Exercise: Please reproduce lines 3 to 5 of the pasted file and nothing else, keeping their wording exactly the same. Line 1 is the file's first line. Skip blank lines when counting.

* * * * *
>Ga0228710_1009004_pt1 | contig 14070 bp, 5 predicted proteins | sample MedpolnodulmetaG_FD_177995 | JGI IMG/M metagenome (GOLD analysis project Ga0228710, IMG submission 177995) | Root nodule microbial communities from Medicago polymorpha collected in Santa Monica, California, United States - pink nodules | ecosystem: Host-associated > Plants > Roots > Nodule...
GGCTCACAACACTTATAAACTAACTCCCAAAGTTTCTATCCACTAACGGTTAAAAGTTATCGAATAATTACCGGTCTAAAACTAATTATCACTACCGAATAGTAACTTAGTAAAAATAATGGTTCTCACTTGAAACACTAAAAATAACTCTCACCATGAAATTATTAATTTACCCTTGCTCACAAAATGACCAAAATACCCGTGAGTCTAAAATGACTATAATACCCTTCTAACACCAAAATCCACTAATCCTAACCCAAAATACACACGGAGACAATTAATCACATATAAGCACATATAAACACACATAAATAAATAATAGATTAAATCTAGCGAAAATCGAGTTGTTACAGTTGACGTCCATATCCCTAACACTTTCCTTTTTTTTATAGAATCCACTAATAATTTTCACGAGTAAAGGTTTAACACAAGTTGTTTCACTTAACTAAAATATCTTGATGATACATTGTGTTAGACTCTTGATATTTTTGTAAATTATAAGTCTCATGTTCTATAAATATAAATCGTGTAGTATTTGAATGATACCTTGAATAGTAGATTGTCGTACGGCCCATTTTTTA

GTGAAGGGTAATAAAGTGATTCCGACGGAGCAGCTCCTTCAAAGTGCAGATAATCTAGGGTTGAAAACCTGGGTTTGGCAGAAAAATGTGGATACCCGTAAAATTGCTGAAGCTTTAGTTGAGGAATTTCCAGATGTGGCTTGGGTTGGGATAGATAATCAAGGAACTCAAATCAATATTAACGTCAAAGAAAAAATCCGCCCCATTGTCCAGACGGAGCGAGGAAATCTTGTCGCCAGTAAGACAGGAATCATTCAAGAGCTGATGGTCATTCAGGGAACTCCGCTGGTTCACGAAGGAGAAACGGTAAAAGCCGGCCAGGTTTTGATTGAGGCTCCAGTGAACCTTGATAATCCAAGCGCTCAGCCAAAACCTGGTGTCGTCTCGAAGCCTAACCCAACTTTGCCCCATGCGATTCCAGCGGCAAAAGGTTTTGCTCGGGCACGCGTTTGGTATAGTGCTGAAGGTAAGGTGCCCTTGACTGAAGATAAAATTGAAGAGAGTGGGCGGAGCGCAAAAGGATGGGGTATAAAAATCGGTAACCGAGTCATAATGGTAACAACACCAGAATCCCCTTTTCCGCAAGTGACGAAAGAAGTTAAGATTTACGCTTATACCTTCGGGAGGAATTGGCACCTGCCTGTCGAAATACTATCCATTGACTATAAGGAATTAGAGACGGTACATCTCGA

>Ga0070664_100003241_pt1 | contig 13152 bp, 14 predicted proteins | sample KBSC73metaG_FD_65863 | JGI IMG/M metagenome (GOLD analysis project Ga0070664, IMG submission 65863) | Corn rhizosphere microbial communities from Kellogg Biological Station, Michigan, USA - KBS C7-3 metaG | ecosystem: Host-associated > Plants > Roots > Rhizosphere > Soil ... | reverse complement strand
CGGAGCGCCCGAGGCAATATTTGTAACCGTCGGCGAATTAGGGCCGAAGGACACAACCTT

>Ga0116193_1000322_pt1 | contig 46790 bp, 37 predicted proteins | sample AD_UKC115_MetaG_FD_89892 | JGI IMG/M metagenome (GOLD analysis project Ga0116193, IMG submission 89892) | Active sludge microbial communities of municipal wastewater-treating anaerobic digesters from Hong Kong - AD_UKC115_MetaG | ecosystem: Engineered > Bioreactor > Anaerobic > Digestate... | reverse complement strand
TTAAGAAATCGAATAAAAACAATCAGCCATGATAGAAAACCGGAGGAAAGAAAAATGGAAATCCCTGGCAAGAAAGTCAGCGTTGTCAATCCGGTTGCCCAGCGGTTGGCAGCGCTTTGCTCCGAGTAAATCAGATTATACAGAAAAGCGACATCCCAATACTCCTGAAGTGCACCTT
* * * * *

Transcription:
GTGAAGGGTAATAAAGTGATTCCGACGGAGCAGCTCCTTCAAAGTGCAGATAATCTAGGGTTGAAAACCTGGGTTTGGCAGAAAAATGTGGATACCCGTAAAATTGCTGAAGCTTTAGTTGAGGAATTTCCAGATGTGGCTTGGGTTGGGATAGATAATCAAGGAACTCAAATCAATATTAACGTCAAAGAAAAAATCCGCCCCATTGTCCAGACGGAGCGAGGAAATCTTGTCGCCAGTAAGACAGGAATCATTCAAGAGCTGATGGTCATTCAGGGAACTCCGCTGGTTCACGAAGGAGAAACGGTAAAAGCCGGCCAGGTTTTGATTGAGGCTCCAGTGAACCTTGATAATCCAAGCGCTCAGCCAAAACCTGGTGTCGTCTCGAAGCCTAACCCAACTTTGCCCCATGCGATTCCAGCGGCAAAAGGTTTTGCTCGGGCACGCGTTTGGTATAGTGCTGAAGGTAAGGTGCCCTTGACTGAAGATAAAATTGAAGAGAGTGGGCGGAGCGCAAAAGGATGGGGTATAAAAATCGGTAACCGAGTCATAATGGTAACAACACCAGAATCCCCTTTTCCGCAAGTGACGAAAGAAGTTAAGATTTACGCTTATACCTTCGGGAGGAATTGGCACCTGCCTGTCGAAATACTATCCATTGACTATAAGGAATTAGAGACGGTACATCTCGA

>Ga0070664_100003241_pt1 | contig 13152 bp, 14 predicted proteins | sample KBSC73metaG_FD_65863 | JGI IMG/M metagenome (GOLD analysis project Ga0070664, IMG submission 65863) | Corn rhizosphere microbial communities from Kellogg Biological Station, Michigan, USA - KBS C7-3 metaG | ecosystem: Host-associated > Plants > Roots > Rhizosphere > Soil ... | reverse complement strand
CGGAGCGCCCGAGGCAATATTTGTAACCGTCGGCGAATTAGGGCCGAAGGACACAACCTT